While some global whiners are predicting death, disease and reckless fish, an ominous array of other forces are gathering. The time of plenty, peace and abundance could be coming to an end. I’ve finally had a chance to look at David Archibald’s hot new book, and it’s a book that needs to be discussed. It’s the debate we ought to be having. (I’ll be referring to it again on this blog).
In the West we have rarely had it so good: since World War II things have been relatively peaceful; the sun reached a once-in-8000-year global maximum, keeping us warm; the big easy oil fields were tapped, gifting us the cheapest energy in human history; and the most obvious gains in agriculture meant food supply increased even faster than populations grew. David Archibald paints a provocative argument of a world where a cooling sun means grain supply can’t keep pace with demand, oil production starts to slide and forces of unrest in the mid East collapse to chaos while those in the far East rise ascendant.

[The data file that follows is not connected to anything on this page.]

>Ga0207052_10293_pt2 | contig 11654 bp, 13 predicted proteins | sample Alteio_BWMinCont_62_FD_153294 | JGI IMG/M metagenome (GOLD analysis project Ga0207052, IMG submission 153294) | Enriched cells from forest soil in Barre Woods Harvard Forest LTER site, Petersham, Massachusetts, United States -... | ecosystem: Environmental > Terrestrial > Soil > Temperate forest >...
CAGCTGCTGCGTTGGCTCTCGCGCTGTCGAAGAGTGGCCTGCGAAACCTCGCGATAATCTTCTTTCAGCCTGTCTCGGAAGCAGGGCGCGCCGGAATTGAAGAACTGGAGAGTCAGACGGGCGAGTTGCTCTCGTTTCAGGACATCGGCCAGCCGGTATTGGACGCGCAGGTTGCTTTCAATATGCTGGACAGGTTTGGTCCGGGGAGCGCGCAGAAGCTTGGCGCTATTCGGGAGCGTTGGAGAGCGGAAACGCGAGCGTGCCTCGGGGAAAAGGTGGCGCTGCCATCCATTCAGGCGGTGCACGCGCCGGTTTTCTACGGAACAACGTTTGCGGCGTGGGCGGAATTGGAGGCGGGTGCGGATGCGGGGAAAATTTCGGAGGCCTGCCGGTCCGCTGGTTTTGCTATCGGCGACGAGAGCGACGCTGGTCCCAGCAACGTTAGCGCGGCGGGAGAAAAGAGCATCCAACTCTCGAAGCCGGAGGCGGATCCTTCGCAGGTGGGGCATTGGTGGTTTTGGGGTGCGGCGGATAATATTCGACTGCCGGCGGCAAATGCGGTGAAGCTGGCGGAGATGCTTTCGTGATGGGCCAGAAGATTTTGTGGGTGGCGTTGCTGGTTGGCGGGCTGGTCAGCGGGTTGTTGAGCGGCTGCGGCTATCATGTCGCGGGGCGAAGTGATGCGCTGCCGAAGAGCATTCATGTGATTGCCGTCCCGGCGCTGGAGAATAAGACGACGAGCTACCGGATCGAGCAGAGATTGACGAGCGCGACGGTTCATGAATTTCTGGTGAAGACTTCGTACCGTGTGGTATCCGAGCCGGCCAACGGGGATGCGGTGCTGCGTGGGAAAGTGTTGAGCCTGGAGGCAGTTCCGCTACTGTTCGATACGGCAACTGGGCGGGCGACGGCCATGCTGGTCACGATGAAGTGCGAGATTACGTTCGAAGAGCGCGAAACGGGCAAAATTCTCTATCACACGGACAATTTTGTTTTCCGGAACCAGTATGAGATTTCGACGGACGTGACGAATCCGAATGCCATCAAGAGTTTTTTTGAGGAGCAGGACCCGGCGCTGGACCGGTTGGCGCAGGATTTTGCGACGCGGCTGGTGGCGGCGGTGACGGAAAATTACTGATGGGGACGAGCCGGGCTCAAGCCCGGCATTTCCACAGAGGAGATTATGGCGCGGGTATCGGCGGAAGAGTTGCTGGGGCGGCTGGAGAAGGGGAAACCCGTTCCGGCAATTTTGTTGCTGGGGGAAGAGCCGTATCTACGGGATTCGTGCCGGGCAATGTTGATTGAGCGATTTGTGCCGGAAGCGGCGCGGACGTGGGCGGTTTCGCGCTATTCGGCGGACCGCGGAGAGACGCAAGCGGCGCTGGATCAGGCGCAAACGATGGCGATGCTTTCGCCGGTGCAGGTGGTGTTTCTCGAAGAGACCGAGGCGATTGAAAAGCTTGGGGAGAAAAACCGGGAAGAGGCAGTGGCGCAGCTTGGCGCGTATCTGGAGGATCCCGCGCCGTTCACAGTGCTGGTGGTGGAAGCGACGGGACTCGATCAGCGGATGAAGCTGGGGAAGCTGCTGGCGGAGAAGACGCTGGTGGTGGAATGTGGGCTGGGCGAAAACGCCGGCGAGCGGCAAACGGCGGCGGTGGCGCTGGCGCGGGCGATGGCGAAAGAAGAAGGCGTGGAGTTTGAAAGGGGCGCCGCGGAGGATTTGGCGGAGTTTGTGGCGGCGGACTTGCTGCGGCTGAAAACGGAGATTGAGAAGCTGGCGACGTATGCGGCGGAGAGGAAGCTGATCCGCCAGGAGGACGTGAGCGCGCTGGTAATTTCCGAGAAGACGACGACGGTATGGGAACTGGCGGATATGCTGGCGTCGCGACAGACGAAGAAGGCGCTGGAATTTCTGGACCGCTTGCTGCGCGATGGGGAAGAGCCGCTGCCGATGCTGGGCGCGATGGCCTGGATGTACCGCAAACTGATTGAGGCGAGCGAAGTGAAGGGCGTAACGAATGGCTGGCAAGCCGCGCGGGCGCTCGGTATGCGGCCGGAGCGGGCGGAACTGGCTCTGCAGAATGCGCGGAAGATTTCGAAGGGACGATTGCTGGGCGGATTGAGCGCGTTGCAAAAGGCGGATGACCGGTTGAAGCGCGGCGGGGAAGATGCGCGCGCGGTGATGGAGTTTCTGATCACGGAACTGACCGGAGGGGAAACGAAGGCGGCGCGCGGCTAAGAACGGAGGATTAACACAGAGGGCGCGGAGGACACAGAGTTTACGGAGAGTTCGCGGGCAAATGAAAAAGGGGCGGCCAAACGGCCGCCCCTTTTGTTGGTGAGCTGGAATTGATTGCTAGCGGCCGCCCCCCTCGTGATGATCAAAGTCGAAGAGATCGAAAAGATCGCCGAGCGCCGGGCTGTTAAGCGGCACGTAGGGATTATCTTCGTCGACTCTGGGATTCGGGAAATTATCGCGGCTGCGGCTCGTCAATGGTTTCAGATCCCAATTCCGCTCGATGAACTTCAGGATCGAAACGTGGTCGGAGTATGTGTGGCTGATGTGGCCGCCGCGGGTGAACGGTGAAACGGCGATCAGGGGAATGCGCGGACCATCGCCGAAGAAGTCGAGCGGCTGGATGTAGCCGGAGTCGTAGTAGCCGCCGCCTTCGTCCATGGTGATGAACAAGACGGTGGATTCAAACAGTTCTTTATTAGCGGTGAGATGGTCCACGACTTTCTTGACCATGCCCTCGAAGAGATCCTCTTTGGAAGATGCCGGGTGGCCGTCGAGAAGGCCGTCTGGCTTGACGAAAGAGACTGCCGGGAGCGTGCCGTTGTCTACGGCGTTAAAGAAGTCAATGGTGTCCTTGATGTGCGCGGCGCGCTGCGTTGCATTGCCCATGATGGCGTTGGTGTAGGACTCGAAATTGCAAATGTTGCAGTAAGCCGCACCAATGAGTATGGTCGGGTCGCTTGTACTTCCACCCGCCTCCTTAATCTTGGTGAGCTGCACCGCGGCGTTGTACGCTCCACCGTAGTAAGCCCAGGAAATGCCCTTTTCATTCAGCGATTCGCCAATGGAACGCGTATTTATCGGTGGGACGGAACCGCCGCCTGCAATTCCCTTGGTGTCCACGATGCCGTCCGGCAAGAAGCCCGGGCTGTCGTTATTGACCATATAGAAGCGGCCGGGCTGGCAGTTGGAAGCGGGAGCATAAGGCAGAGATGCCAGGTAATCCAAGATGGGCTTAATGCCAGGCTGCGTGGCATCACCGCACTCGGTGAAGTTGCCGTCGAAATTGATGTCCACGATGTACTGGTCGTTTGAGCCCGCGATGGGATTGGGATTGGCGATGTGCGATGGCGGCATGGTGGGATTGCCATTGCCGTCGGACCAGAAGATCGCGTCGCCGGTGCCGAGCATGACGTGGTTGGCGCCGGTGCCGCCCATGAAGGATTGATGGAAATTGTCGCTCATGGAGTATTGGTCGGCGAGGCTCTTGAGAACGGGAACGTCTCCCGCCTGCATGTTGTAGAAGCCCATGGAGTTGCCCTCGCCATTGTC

David Archibald writes:
Who are those four horsemen? A severe, solar-driven cooling is one. Over the next twenty to thirty years, we are [...]
Australia (orange line second from the bottom) has a lower energy intensity of use than many countries (see below for more information). On this graph. Japan is the lowest. The world average is the dark purple line. China is so high it is off the scale.
It’s part of the spin game that almost every statistic is spun-into-oblivion, and here, thanks to Mike Wilson, is the analysis of why “per capita” statistics are meaningless.
Ross Garnaut (and dozens of others) claim Australia has a high emissions intensity of energy use. Yet Mike Wilson shows below that Australia’s energy intensity is not just declining, it’s below the world average, and below Canada, South Africa, China and the US.
The Garnaut Review:
“Relative to other OECD countries, Australia’s high emissions are mainly the result of the high emissions intensity of energy use, rather than the high energy intensity of the economy or exceptionally high per capita income. Transport emissions are not dissimilar to those of other developed countries. Australia’s per capita agricultural emissions are among the highest in the world, especially because of the large numbers of sheep and cattle.
The high emissions intensity of energy [...]